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Publication Date



2021 prov rn tx; 2021 prov rn poster; texas; covenant; lubbock


Dietetics and Clinical Nutrition | Nursing


Background: In the past several decades, remarkable advances in the treatment of cancer have been made. However, a gap remains regarding best practice strategies to reduce the amount of short and long-term side effects and adverse or emergent events related to cancer treatment that may negatively impact patient quality of life. Recent evidence suggests that if patients undergoing cancer treatment fast for a period of time, they may experience reduced chemotherapy-related side effects and enhanced immune potential. Weight loss and malnutrition associated with cancer treatments highlight the importance of evidence appraisal associated with fasting prior to recommending this practice as part of an individualized cancer treatment plan.

Purpose: This review aimed to answer the clinical question: Among patients receiving active cancer treatment, does fasting enhance the immune system, increase efficacy of cancer treatment, and decrease chemotherapy-related side effects?

Methods: This review was created using Whittemore's Methodology of Integrated Research Reviews. A search of the articles using Cochran Library, PubMed, Medline, CINHAL, and Health Source: Nursing/Academic Edition was conducted. The key words used to perform the search were: "fasting" AND "immune system" AND "chemotherapy". Search criteria were limited to "free full text articles" between 2015 and 2020 except for PubMed. A total of sixteen articles resulted for review with ten more identified through bibliographic mining. All articles were critically appraised for level and strength of evidence using an evaluative checklist and the EBR (evidence-based readiness) tool.

Results: From the twenty-six unique articles identified, twelve were considered to be appropriate for the scope of this project. Of these twelve articles, two were rated to be level one, one as level two, three as level three, one as level four, and five as level five. All articles used to inform answering the clinical question reported a positive correlation with fasting and the efficacy of chemotherapy agents as well as an enhanced immune system. “Fasting” definitions varied across reviewed literature.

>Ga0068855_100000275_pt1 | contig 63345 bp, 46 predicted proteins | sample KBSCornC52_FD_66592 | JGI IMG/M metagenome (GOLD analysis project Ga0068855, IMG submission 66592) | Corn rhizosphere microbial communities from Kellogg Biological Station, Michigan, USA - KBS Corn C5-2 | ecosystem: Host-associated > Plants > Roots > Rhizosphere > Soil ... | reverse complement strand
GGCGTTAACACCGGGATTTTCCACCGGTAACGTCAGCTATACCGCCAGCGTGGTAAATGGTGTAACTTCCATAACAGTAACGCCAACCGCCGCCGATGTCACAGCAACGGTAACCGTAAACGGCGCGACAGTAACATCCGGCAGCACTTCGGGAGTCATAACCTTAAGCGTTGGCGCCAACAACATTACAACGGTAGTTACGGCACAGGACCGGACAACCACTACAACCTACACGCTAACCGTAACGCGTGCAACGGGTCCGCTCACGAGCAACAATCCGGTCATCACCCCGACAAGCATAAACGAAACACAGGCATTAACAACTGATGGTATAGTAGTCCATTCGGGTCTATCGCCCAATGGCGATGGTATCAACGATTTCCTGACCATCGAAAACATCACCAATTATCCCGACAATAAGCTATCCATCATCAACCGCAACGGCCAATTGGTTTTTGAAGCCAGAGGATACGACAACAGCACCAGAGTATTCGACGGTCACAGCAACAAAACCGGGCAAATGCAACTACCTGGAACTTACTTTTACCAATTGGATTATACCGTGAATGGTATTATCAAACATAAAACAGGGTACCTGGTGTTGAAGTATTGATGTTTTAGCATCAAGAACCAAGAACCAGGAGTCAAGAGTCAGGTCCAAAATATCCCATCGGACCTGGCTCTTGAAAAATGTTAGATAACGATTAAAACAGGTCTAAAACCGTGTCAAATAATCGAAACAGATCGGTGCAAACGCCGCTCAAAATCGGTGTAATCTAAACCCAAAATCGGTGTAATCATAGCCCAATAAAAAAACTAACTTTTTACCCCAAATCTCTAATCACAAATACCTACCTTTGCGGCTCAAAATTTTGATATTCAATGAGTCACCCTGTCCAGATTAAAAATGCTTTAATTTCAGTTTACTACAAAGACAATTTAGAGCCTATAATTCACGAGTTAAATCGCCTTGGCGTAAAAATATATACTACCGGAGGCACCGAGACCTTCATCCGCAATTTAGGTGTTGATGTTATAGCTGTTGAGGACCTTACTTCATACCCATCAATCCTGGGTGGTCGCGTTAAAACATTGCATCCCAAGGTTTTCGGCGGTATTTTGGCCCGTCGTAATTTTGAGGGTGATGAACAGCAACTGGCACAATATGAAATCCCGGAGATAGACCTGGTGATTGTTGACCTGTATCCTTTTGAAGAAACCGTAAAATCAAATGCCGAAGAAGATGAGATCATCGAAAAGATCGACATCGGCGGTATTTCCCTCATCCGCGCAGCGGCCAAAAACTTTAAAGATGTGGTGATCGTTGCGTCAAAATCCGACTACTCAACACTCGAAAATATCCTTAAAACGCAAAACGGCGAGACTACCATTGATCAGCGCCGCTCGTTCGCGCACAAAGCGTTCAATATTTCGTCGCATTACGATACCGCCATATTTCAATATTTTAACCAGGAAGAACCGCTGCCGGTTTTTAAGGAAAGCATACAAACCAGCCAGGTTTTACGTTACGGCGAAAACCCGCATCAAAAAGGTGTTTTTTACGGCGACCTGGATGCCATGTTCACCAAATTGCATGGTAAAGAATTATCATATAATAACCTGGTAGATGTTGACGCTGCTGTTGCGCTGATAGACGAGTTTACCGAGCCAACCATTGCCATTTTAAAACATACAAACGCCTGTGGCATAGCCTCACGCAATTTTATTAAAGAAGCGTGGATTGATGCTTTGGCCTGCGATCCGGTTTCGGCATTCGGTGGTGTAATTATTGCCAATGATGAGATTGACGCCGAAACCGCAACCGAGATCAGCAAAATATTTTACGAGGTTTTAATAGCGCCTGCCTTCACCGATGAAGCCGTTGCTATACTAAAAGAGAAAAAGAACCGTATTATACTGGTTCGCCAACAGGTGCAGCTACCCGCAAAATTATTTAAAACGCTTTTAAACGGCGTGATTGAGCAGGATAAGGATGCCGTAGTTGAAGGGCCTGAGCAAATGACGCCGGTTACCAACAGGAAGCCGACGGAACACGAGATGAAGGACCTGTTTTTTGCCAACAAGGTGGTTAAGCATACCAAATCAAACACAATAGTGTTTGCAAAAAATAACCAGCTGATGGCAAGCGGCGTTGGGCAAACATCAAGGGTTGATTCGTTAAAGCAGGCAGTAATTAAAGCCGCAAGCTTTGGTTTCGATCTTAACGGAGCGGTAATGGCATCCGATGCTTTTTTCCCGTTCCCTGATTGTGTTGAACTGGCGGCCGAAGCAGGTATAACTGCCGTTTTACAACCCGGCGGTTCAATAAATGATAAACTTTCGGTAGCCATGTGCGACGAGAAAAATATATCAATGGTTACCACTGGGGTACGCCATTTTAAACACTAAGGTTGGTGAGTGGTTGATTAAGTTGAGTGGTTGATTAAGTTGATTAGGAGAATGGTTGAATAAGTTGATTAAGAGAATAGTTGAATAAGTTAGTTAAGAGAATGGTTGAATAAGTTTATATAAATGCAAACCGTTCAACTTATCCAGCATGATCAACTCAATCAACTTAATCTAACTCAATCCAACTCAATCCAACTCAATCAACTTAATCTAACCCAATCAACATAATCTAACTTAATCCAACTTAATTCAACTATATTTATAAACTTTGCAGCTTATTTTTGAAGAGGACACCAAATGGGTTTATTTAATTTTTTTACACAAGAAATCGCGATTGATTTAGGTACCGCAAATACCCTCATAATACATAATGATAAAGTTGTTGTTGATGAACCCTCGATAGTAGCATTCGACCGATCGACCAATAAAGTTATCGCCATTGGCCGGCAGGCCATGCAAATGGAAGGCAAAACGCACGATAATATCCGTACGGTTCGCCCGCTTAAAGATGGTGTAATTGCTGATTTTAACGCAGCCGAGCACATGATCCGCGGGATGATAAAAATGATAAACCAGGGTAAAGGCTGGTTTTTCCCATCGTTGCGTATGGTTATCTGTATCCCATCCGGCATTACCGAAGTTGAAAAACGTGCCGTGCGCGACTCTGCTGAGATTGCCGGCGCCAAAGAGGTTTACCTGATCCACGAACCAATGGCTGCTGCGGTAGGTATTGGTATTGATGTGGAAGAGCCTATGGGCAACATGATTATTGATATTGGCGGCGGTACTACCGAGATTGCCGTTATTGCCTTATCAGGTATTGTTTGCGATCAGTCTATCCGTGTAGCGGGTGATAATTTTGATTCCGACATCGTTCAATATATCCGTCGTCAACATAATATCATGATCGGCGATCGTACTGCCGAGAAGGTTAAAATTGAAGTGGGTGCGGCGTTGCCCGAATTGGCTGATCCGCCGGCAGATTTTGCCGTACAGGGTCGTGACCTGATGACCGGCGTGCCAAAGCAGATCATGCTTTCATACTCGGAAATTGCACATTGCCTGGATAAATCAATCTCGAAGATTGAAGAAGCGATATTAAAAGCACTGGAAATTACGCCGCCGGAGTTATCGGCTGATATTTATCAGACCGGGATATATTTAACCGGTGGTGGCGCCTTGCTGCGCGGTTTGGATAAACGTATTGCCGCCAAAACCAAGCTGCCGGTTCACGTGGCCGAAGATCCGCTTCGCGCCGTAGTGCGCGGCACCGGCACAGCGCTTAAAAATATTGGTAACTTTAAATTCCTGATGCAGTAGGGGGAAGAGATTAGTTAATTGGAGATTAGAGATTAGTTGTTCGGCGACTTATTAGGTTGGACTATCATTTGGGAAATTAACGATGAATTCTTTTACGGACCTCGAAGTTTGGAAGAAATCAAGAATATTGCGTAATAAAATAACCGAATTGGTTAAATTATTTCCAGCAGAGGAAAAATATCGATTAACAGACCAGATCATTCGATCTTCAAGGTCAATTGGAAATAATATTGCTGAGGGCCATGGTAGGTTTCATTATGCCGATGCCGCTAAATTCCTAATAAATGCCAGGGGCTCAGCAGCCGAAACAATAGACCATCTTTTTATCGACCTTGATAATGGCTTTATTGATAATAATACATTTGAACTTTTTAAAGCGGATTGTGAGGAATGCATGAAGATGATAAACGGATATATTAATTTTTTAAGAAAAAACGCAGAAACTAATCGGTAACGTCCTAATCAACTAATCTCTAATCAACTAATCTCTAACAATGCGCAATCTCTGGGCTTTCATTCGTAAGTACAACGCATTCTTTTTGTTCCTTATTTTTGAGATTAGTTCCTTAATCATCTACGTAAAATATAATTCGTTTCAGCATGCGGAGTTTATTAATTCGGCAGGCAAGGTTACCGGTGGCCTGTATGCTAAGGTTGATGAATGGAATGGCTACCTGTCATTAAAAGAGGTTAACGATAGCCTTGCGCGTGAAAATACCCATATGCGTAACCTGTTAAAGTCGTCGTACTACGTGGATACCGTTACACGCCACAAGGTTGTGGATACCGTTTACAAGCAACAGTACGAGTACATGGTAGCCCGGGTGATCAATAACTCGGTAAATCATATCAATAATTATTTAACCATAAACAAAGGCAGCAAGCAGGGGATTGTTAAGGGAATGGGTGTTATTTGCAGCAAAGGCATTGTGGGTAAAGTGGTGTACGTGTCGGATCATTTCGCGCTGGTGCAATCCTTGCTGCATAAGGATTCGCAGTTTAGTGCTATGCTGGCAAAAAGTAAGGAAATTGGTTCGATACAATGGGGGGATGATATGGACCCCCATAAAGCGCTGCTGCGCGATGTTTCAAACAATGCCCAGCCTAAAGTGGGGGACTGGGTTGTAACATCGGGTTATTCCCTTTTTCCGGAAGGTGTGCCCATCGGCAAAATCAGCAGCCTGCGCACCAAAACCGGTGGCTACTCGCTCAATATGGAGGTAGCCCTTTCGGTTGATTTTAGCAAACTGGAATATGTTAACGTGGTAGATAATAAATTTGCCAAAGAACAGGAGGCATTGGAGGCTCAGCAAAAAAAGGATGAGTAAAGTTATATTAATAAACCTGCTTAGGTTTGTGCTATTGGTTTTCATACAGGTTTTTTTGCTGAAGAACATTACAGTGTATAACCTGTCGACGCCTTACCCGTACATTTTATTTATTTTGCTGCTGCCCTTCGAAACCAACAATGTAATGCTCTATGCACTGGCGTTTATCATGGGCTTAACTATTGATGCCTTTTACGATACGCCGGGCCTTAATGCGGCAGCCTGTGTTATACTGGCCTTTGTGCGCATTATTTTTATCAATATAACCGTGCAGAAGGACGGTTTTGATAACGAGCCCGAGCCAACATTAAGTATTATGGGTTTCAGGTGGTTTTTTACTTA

Conclusion: The current integrative literature review suggested that fasting may have a beneficial effect on the immune system and may mitigate adverse side effects associated with chemotherapy. Additionally, some evidence supported that among patients who fasted compared to those who did not, tumor growth was clinically decreased. While this combination of studies offered positive findings, more high-quality clinical research is needed to determine the benefits and potential harms of fasting among patients receiving active cancer treatment. Furthermore, research needs to indicate a clear definition of fasting, including optimal timing and type, before this practice can be effectively recommended in the clinical setting.

Clinical Institute




Conference / Event Name

2021 Providence RN Conference


Virtual Conference

The benefits of fasting for patients who are immunocompromised and undergoing cancer treatment: An integrative research review